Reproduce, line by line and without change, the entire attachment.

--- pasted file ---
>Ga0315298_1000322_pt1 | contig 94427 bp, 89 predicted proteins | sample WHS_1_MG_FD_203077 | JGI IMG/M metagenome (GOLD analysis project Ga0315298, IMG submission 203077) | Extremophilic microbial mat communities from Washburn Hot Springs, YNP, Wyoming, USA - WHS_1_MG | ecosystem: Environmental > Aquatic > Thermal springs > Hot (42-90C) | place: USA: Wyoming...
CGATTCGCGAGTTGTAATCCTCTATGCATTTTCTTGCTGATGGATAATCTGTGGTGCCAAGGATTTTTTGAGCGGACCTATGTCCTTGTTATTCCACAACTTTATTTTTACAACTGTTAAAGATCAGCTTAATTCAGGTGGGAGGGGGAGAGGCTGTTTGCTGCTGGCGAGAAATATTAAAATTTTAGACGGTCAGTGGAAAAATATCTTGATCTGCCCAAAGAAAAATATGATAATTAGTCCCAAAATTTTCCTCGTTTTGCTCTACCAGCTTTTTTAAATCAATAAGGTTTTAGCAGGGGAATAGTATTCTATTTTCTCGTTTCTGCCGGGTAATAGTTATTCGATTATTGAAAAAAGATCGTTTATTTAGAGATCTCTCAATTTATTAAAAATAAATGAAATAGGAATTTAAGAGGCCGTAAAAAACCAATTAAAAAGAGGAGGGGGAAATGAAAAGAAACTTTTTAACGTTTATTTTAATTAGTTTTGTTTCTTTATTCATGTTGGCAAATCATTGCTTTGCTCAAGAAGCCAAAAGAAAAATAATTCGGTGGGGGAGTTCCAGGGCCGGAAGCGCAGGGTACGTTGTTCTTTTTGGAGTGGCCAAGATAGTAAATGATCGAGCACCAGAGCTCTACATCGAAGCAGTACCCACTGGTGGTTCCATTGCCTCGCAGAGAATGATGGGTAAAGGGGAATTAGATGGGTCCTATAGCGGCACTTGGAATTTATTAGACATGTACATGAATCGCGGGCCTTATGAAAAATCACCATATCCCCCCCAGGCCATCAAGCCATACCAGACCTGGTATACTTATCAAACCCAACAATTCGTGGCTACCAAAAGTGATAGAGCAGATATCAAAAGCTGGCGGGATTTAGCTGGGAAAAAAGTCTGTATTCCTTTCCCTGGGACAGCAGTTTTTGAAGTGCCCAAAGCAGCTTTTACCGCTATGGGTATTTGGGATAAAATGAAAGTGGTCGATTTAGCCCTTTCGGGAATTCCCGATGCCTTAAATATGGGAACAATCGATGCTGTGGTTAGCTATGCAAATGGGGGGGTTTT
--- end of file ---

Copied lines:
>Ga0315298_1000322_pt1 | contig 94427 bp, 89 predicted proteins | sample WHS_1_MG_FD_203077 | JGI IMG/M metagenome (GOLD analysis project Ga0315298, IMG submission 203077) | Extremophilic microbial mat communities from Washburn Hot Springs, YNP, Wyoming, USA - WHS_1_MG | ecosystem: Environmental > Aquatic > Thermal springs > Hot (42-90C) | place: USA: Wyoming...
CGATTCGCGAGTTGTAATCCTCTATGCATTTTCTTGCTGATGGATAATCTGTGGTGCCAAGGATTTTTTGAGCGGACCTATGTCCTTGTTATTCCACAACTTTATTTTTACAACTGTTAAAGATCAGCTTAATTCAGGTGGGAGGGGGAGAGGCTGTTTGCTGCTGGCGAGAAATATTAAAATTTTAGACGGTCAGTGGAAAAATATCTTGATCTGCCCAAAGAAAAATATGATAATTAGTCCCAAAATTTTCCTCGTTTTGCTCTACCAGCTTTTTTAAATCAATAAGGTTTTAGCAGGGGAATAGTATTCTATTTTCTCGTTTCTGCCGGGTAATAGTTATTCGATTATTGAAAAAAGATCGTTTATTTAGAGATCTCTCAATTTATTAAAAATAAATGAAATAGGAATTTAAGAGGCCGTAAAAAACCAATTAAAAAGAGGAGGGGGAAATGAAAAGAAACTTTTTAACGTTTATTTTAATTAGTTTTGTTTCTTTATTCATGTTGGCAAATCATTGCTTTGCTCAAGAAGCCAAAAGAAAAATAATTCGGTGGGGGAGTTCCAGGGCCGGAAGCGCAGGGTACGTTGTTCTTTTTGGAGTGGCCAAGATAGTAAATGATCGAGCACCAGAGCTCTACATCGAAGCAGTACCCACTGGTGGTTCCATTGCCTCGCAGAGAATGATGGGTAAAGGGGAATTAGATGGGTCCTATAGCGGCACTTGGAATTTATTAGACATGTACATGAATCGCGGGCCTTATGAAAAATCACCATATCCCCCCCAGGCCATCAAGCCATACCAGACCTGGTATACTTATCAAACCCAACAATTCGTGGCTACCAAAAGTGATAGAGCAGATATCAAAAGCTGGCGGGATTTAGCTGGGAAAAAAGTCTGTATTCCTTTCCCTGGGACAGCAGTTTTTGAAGTGCCCAAAGCAGCTTTTACCGCTATGGGTATTTGGGATAAAATGAAAGTGGTCGATTTAGCCCTTTCGGGAATTCCCGATGCCTTAAATATGGGAACAATCGATGCTGTGGTTAGCTATGCAAATGGGGGGGTTTT